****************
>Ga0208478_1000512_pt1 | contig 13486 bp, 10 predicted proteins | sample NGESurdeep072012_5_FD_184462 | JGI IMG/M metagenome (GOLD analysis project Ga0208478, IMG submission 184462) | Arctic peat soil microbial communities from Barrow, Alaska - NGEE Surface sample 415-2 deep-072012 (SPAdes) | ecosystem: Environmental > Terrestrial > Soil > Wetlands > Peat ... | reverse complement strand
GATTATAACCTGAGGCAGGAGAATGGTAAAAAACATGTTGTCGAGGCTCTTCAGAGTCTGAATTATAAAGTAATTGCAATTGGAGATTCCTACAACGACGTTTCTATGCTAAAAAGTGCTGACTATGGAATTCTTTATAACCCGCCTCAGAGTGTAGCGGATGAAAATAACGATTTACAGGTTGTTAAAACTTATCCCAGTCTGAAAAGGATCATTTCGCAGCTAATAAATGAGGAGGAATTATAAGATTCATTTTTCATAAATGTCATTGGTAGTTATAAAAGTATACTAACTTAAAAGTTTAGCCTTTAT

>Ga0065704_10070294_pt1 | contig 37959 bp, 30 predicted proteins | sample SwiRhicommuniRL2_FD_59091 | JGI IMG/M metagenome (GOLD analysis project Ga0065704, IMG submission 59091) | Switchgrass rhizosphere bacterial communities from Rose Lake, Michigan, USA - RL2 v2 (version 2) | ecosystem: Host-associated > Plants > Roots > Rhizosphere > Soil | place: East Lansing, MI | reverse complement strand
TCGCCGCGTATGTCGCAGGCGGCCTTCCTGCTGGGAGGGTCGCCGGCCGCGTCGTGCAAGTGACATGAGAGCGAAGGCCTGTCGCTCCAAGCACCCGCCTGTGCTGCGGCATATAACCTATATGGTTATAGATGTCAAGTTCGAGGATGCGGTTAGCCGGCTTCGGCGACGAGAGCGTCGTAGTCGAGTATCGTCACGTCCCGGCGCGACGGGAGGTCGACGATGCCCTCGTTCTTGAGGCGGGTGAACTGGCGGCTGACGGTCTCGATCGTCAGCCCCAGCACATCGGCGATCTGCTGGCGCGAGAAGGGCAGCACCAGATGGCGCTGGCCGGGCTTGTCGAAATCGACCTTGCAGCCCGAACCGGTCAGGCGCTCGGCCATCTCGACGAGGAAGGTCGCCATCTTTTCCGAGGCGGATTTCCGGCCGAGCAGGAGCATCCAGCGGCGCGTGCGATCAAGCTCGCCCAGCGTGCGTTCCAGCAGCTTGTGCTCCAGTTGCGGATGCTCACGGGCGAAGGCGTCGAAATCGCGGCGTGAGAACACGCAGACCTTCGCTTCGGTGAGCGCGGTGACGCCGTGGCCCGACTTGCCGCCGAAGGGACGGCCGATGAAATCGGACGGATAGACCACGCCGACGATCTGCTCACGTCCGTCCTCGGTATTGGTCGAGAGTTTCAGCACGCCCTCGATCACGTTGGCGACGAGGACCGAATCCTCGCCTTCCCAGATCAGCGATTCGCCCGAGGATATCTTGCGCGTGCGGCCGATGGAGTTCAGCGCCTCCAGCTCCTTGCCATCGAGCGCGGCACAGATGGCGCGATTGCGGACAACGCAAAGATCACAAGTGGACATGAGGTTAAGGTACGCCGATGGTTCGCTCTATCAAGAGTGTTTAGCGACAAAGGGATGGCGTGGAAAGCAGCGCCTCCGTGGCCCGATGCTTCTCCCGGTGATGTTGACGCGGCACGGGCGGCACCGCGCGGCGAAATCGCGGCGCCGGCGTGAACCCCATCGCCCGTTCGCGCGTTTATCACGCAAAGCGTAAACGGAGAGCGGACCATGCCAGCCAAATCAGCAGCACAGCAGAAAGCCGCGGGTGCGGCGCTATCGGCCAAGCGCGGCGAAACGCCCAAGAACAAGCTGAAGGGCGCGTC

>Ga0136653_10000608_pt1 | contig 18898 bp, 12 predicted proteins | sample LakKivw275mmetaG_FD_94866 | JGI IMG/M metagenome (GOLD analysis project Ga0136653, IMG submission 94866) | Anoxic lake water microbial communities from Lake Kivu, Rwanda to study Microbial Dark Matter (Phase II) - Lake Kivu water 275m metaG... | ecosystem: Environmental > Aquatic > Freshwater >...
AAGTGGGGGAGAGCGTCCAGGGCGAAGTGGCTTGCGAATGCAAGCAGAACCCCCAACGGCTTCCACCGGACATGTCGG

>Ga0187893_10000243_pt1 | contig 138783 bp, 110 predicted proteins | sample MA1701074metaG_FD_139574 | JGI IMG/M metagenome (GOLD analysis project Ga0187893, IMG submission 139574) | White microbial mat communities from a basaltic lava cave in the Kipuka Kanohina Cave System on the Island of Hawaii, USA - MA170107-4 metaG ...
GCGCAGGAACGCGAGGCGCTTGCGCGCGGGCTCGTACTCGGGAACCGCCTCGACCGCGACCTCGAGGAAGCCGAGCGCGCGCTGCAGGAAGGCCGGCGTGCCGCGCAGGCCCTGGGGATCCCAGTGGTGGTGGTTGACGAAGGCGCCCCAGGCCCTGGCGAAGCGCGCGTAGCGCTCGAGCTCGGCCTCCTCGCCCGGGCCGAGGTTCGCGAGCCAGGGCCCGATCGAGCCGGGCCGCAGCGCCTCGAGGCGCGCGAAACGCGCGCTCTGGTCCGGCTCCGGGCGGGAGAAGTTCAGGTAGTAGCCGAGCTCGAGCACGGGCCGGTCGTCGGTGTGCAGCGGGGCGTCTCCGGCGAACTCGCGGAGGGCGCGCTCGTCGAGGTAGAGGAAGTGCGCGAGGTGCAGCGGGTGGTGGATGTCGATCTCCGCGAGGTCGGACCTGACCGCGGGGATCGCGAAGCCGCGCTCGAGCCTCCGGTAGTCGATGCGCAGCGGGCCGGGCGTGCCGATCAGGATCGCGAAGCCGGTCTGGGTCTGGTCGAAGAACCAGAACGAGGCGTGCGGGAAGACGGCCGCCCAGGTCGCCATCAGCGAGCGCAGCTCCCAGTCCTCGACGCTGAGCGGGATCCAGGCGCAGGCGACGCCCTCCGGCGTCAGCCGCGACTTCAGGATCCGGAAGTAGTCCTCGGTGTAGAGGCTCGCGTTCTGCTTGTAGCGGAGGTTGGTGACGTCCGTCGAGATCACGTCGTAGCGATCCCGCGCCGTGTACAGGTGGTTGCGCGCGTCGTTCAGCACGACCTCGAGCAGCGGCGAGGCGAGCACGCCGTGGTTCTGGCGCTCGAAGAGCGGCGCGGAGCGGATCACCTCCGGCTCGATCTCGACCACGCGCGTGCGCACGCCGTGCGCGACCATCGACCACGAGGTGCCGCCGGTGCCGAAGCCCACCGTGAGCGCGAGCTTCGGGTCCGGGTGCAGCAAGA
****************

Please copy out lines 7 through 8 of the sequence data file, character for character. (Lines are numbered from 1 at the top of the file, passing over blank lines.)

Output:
>Ga0187893_10000243_pt1 | contig 138783 bp, 110 predicted proteins | sample MA1701074metaG_FD_139574 | JGI IMG/M metagenome (GOLD analysis project Ga0187893, IMG submission 139574) | White microbial mat communities from a basaltic lava cave in the Kipuka Kanohina Cave System on the Island of Hawaii, USA - MA170107-4 metaG ...
GCGCAGGAACGCGAGGCGCTTGCGCGCGGGCTCGTACTCGGGAACCGCCTCGACCGCGACCTCGAGGAAGCCGAGCGCGCGCTGCAGGAAGGCCGGCGTGCCGCGCAGGCCCTGGGGATCCCAGTGGTGGTGGTTGACGAAGGCGCCCCAGGCCCTGGCGAAGCGCGCGTAGCGCTCGAGCTCGGCCTCCTCGCCCGGGCCGAGGTTCGCGAGCCAGGGCCCGATCGAGCCGGGCCGCAGCGCCTCGAGGCGCGCGAAACGCGCGCTCTGGTCCGGCTCCGGGCGGGAGAAGTTCAGGTAGTAGCCGAGCTCGAGCACGGGCCGGTCGTCGGTGTGCAGCGGGGCGTCTCCGGCGAACTCGCGGAGGGCGCGCTCGTCGAGGTAGAGGAAGTGCGCGAGGTGCAGCGGGTGGTGGATGTCGATCTCCGCGAGGTCGGACCTGACCGCGGGGATCGCGAAGCCGCGCTCGAGCCTCCGGTAGTCGATGCGCAGCGGGCCGGGCGTGCCGATCAGGATCGCGAAGCCGGTCTGGGTCTGGTCGAAGAACCAGAACGAGGCGTGCGGGAAGACGGCCGCCCAGGTCGCCATCAGCGAGCGCAGCTCCCAGTCCTCGACGCTGAGCGGGATCCAGGCGCAGGCGACGCCCTCCGGCGTCAGCCGCGACTTCAGGATCCGGAAGTAGTCCTCGGTGTAGAGGCTCGCGTTCTGCTTGTAGCGGAGGTTGGTGACGTCCGTCGAGATCACGTCGTAGCGATCCCGCGCCGTGTACAGGTGGTTGCGCGCGTCGTTCAGCACGACCTCGAGCAGCGGCGAGGCGAGCACGCCGTGGTTCTGGCGCTCGAAGAGCGGCGCGGAGCGGATCACCTCCGGCTCGATCTCGACCACGCGCGTGCGCACGCCGTGCGCGACCATCGACCACGAGGTGCCGCCGGTGCCGAAGCCCACCGTGAGCGCGAGCTTCGGGTCCGGGTGCAGCAAGA